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Metamorphic metaphor 

"The Next: A Studio Glass Movement Continuum"

The production of glass has shaped and sharpened human senses throughout history. Glass lenses have allowed us both to correct vision and glimpse the unfathomable depths of the universe. And as an art medium, glass has been used to symbolize every comprehensible and confounding human experience. "The Next: A Studio Glass Movement Continuum," currently hosted at The College at Brockport's Tower Fine Arts Gallery, showcases the work of 17 contemporary glassmakers who push the medium's physical and philosophic properties in fascinating directions.

"The Next" is curated by glass artist Eunsuh Choi, who is an adjunct faculty member at Brockport and senior instructor at the Rochester Arc and Flame Center. Examples of Choi's intricate adornments and sculptures are present in wall-mounted cases just outside of the gallery space. In one of the otherworldly neckpieces, which are seemingly meant for only the most graceful of wearers, countless glass tendrils frame a collar around spindly ladders set among puffy, blown-glass clouds.

Equally alien, and strange in its modern/nostalgic twist of materials, is Sarah Blood's "Continuing Without." A glowing glass hoop is covered in crochet and framed in an antique display cabinet. The fragile "O"-shaped tube, filled with argon and lit by a hidden electrical source, floats atop vintage fabric, dull by comparison to the pale green-blue light that permeates its woven prison.

The work evokes a feeling of distilled endlessness, and certainly projects an eerie presence within the space. Blood's work often juxtaposes the density of such materials as wood, concrete, and clay with the "perceived fragility" of glass, inert gas, and light. In this piece, the cooperative effects of the delicate glass and gas dominate the work, while the seemingly more substantial elements of hardwood and beautiful brass detailing catch our attention later.

A black and white video piece of Karen Donnellan's performance, "O," mirrors the serene, near-mystical feeling in Blood's work, and also provides an audible counterpart for the visual power of Blood's sculpture in the gallery. In the performance, recorded in a "process film as a vehicle for meditation," periodic chimes sound over metallic murmurs ("Sacred Solfeggio tones"), while Donnellan's hands make repetitive motions over a variety of studio materials. The whole of it is mesmerizing, but most hypnotically so when her fingertips carve an unceasing circle in wet and pliable plaster.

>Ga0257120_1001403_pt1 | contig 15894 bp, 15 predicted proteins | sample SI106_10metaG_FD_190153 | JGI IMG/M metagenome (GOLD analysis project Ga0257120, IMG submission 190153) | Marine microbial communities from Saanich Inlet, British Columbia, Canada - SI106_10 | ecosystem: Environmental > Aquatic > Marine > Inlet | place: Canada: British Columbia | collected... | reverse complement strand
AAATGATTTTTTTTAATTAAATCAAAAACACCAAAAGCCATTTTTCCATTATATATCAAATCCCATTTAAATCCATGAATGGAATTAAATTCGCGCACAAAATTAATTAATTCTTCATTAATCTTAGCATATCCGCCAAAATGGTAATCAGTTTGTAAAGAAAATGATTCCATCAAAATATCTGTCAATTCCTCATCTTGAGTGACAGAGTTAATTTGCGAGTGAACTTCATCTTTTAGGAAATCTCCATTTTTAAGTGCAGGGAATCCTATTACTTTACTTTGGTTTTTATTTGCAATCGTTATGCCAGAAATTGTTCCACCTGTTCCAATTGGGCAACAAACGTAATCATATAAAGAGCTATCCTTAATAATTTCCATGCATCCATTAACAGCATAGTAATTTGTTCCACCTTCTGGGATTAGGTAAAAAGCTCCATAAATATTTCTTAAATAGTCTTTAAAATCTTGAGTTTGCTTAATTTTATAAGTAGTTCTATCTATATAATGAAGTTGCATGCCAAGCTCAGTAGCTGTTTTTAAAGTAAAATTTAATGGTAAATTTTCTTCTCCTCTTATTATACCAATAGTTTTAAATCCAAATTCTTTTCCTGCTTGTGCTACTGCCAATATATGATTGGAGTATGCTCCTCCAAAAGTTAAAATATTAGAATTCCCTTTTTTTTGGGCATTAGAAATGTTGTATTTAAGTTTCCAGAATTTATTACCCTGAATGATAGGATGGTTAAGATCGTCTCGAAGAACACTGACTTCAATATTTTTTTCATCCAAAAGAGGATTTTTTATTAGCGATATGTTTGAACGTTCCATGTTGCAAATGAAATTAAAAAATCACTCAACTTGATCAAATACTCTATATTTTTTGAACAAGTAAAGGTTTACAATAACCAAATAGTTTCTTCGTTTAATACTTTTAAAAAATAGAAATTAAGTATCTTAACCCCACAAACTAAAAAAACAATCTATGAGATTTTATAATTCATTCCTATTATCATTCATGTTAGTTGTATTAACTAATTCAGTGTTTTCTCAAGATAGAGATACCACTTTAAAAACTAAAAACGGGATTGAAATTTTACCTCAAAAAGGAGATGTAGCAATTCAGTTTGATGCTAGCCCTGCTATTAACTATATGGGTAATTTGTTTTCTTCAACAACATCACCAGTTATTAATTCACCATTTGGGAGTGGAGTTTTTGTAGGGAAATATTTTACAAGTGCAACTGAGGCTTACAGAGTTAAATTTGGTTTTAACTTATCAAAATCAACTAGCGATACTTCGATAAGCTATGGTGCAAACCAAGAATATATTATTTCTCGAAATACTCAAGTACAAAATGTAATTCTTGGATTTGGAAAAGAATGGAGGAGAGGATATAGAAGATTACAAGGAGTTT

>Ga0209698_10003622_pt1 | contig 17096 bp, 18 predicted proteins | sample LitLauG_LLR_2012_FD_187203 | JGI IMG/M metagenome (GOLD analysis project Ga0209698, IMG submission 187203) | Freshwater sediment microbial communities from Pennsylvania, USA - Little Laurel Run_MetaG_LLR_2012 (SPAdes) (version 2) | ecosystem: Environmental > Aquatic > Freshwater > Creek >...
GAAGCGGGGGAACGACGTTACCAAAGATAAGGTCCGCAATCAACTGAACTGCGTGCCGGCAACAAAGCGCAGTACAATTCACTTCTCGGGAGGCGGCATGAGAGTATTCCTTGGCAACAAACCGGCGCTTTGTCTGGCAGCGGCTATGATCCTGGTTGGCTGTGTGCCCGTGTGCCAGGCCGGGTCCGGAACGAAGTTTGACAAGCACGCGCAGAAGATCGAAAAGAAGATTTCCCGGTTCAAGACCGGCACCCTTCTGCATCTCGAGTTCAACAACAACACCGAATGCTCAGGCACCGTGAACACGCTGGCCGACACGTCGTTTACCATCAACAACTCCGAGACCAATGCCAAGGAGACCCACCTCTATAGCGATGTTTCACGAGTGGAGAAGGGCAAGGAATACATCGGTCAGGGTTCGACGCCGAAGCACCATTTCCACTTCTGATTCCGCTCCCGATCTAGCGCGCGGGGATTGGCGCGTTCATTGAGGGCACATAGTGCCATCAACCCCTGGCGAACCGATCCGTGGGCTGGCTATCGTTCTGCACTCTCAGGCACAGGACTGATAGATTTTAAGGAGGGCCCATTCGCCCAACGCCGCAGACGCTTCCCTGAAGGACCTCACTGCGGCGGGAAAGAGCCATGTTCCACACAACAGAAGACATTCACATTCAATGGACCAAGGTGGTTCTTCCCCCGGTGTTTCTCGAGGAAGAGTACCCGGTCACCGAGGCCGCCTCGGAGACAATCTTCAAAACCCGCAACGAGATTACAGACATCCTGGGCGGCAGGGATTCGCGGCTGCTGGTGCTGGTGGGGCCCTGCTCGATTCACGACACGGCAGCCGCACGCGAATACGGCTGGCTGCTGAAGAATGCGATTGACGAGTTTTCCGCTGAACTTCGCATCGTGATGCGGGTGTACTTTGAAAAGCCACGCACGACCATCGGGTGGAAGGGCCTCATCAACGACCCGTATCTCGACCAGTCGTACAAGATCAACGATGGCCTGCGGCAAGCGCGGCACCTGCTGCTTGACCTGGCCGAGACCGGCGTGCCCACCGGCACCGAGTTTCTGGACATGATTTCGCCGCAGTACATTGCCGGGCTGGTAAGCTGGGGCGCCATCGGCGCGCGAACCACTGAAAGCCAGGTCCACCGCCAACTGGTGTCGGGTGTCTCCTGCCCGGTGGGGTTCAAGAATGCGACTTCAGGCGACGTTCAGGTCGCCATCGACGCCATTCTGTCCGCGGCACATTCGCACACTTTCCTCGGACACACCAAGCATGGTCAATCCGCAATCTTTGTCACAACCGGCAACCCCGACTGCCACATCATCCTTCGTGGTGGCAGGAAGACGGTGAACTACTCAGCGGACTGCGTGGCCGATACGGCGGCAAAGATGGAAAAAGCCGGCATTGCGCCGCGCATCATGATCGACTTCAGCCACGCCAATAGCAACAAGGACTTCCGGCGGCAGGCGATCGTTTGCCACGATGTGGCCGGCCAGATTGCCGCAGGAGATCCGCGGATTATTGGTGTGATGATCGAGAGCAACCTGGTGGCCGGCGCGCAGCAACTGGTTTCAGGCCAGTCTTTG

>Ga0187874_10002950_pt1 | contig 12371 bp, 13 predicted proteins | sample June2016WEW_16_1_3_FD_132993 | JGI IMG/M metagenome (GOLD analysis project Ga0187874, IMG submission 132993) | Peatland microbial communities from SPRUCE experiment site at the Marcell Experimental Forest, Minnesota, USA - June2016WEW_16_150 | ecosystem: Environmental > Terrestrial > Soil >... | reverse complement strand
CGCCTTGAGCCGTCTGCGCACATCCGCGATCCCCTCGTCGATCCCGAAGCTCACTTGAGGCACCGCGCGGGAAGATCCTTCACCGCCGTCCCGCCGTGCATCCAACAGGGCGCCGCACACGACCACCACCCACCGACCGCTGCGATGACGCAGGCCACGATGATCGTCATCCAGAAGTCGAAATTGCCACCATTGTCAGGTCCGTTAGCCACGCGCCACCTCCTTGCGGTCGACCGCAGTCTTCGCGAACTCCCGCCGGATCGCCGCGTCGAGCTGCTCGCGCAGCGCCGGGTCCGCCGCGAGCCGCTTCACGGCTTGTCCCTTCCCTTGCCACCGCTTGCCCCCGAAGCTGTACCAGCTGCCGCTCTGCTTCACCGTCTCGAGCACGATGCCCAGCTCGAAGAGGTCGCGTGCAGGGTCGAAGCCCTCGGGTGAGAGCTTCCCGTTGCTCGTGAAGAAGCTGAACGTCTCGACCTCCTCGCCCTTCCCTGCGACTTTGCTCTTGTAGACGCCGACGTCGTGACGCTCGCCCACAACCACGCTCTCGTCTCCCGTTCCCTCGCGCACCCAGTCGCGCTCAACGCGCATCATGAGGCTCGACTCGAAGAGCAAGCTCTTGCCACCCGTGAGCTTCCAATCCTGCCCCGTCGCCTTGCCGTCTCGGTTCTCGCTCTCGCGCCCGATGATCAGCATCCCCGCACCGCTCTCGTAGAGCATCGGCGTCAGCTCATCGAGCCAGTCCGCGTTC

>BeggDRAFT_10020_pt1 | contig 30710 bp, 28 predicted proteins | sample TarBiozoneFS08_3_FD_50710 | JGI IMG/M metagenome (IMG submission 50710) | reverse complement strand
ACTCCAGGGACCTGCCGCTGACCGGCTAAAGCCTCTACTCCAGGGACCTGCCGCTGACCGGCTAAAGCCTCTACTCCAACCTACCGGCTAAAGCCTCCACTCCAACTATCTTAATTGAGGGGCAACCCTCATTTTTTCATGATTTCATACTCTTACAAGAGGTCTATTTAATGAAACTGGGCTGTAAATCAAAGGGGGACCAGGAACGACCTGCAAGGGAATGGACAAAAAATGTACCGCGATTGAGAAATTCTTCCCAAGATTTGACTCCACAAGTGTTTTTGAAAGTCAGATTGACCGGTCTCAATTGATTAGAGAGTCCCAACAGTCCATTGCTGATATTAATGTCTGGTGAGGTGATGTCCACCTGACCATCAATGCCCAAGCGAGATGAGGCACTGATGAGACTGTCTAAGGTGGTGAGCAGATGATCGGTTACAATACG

Michael Taylor's transfixing work often seems impossible. He plays with illusion, seamlessly combining geometry and color to present portal-like forms that are allusions to the abstractions in Platonic philosophy. The provided artist statement in the exhibition catalog explains the ideas behind Taylor's two works in this show: "This ancient theory asserts the existence of abstract objects, existing in a third realm distinct both from the sensible external world and from the internal world of consciousness."

In Taylor's "Indivisible E Series #10," intersecting discs, semi-circle, and triangular forms seem simple enough, but the play of refracting light through the interacting colors add something slippery, not-entirely-knowable, to the object. Shadows and reflected light are as important a component in the work as its carefully balanced colors and solid forms, and all shapeshift ponderously as we move around the piece.

In Taylor's "Infinity Plug," a series of clear glass rectangles are stacked, each decreasing in size and slightly rotated. From the outside, the object is covered in sharp points, but by looking at the largest rectangle head-on, we experience the illusion of gazing into the spiraling tunnel of a vortex.

William Gudenrath's two works, "Maximum" and "Minimum," are each expert executions of the opposite ends of a visual spectrum, and together truly show off his glassblowing prowess. Each is an impossibly thin-walled tall and narrow vessel, looking as though a single breath would destroy it. The former is blooming with texture and fanciful flora, while the latter is a sleek, streamlined dream.

An interest in the human impulse to gather and display novel objects informs Robin Cass's works, which often resemble oversized botanical or zoological specimens. Cass urges a striking level of texture and detail in each piece, meant to suggest luscious flora from afar and suggest sentience upon closer examination. This is achieved through fabricating elements that resemble sensory organs: the cluster of silvery bulbs in "Ocular Cladanthus" indeed seem like the primitive eyeballs of dim-dwelling fauna.

Jennifer Hecker's two industrial works are flawlessly constructed, and her poignant message is immediately clear. The oxidized iron and steel box frame of "Drain Shelf #7" has three shelves contained within it, and the top and bottom shelves each feature large circular holes. In the central shelf, flameworked glass droplets — metaphors for memory — are suspended in the multiple holes in a metal plate.

The work is symbolic of our inability to hold onto what is ephemeral and transient, which is here frozen in an eternal progression toward an unknowable oblivion, represented by the opening below. The surreal and suspenseful stasis lends a sense of dearness to those crystalline drops.

Something about the arrested moment in this work, this distilled slipping-away, reminds me of Keats' poem, "Ode on a Grecian Urn." Hecker's sculpture is both a lament of loss and a celebration of the purity and wonder of having experienced this strange human existence at all.

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